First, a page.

Despite its interesting results, this study is not free of shortcomings. As mentioned, the inclusion of higher-level crash factors in the analytical model seems appropriate because it helped explain some of the variations observed at lower levels. Application of our hierarchical model is not free of problems, however. One such difficulty emanates from the required partition of the database, which resulted in small sample sizes for some categories and forced us to collapse variables into broader categories. Another limitation involves the modeling of crashes as a function of the hierarchically structured factor levels and covariables. An intuitively appealing approach to such modeling would have been the use of path analysis, modeling the role of factors at superior levels (e.g., alcohol) on intermediate levels (e.g., speeding), and lower levels (e.g., maneuvering). Unfortunately, the use of path analysis to the hierarchical model presents several limitations, such as dealing with categorical variables and some paths that are not well defined. Research aiming to find a valid implementation of path analysis to the problem and data under study is already underway by our research team. Unfortunately, this line of research has not yet yielded fruitful results. Finally, due to the unaccounted complexities, some of the results obtained by this study, although statistically significant, are of dubious implications or irrelevant. That is, for instance, the case of our finding that female drivers were more likely to be involved in maneuver and weather/surface crashes than their male counterparts when they were also speeding. While findings like this are statistically correct, their operational and policy implications are not.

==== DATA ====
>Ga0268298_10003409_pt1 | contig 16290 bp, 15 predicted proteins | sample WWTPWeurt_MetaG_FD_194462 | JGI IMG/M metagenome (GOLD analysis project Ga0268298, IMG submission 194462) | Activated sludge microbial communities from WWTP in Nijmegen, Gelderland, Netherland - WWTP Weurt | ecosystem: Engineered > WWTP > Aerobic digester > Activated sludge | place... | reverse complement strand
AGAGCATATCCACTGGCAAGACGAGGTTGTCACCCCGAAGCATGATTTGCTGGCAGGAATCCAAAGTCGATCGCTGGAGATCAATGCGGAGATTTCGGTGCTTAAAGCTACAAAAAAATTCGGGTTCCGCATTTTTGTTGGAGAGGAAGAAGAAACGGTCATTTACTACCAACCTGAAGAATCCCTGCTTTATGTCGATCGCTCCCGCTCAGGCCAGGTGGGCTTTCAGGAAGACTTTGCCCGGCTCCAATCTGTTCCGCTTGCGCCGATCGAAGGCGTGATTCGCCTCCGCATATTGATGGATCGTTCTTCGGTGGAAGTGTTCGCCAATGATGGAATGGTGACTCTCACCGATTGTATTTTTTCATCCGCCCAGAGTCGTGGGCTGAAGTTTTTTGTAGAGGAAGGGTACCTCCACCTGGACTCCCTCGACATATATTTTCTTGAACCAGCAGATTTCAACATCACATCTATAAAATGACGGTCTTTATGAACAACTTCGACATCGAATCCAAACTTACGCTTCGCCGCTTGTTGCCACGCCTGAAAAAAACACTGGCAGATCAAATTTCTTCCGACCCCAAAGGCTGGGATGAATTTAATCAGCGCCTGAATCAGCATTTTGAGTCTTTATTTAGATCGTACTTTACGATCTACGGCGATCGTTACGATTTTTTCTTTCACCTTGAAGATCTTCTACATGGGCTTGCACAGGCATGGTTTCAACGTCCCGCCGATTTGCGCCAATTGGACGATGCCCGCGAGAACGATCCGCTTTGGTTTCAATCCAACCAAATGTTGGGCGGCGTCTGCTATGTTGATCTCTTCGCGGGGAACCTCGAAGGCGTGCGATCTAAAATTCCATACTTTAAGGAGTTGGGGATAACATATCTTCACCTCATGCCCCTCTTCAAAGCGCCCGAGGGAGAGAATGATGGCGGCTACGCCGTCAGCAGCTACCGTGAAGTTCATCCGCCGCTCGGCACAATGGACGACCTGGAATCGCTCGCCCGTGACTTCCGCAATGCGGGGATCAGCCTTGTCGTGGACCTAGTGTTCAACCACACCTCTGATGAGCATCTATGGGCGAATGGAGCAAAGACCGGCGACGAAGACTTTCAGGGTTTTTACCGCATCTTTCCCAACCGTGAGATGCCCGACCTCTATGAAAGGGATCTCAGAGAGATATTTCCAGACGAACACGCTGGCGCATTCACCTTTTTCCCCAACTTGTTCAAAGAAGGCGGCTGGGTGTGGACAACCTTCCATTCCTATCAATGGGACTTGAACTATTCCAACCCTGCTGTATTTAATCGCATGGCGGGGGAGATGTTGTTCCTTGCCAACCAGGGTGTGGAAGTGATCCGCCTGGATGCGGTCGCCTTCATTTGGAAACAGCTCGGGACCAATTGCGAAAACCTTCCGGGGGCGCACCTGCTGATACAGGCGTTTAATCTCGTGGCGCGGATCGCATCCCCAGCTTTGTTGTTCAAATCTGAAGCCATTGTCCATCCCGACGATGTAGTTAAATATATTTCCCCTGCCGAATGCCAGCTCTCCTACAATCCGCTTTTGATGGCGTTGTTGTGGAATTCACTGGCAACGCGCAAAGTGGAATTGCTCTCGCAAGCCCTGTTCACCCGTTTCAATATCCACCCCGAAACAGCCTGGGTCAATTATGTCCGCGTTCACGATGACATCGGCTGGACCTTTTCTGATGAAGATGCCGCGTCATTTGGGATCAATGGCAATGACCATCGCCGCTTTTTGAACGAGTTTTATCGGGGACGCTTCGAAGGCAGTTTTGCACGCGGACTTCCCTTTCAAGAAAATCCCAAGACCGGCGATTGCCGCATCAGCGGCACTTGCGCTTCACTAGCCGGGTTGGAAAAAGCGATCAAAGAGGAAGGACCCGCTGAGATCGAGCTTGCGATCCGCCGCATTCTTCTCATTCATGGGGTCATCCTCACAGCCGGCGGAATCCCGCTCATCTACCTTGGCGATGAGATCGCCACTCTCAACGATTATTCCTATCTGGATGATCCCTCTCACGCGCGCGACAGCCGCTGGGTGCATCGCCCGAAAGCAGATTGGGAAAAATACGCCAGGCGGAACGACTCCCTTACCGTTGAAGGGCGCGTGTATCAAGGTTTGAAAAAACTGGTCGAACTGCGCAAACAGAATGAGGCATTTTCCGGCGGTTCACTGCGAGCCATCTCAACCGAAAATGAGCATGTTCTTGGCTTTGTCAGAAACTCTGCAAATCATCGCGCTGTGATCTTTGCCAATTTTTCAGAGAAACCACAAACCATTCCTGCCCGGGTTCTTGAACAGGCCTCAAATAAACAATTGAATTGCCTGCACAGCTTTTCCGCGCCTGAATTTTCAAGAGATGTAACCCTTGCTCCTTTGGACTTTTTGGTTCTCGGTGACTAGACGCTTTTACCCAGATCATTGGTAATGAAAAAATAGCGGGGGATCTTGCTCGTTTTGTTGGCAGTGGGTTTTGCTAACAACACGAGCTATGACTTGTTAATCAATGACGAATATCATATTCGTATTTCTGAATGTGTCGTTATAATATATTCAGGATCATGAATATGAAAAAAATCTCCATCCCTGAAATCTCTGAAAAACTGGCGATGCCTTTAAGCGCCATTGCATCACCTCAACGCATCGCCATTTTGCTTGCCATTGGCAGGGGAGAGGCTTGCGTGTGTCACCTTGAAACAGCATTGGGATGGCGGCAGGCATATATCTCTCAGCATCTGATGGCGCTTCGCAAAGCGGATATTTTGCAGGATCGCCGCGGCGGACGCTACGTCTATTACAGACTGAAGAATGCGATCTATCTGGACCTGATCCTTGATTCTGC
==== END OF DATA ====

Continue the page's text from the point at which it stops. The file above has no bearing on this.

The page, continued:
In this study, we proposed an alternative strategy. To understand the role of gender at different crash-factor levels, we separated the analyses into two parts: independently examining the contribution of level-3 to the level-2 crash-factors and the level-2 crash-factors to the level-1 crash-factors. Although this approach did not allow for a full integration of the three-level crash-factors, by focusing on the gender-related interaction terms and going from level-1 crash-factors up to level-3, the model provided some meaningful results.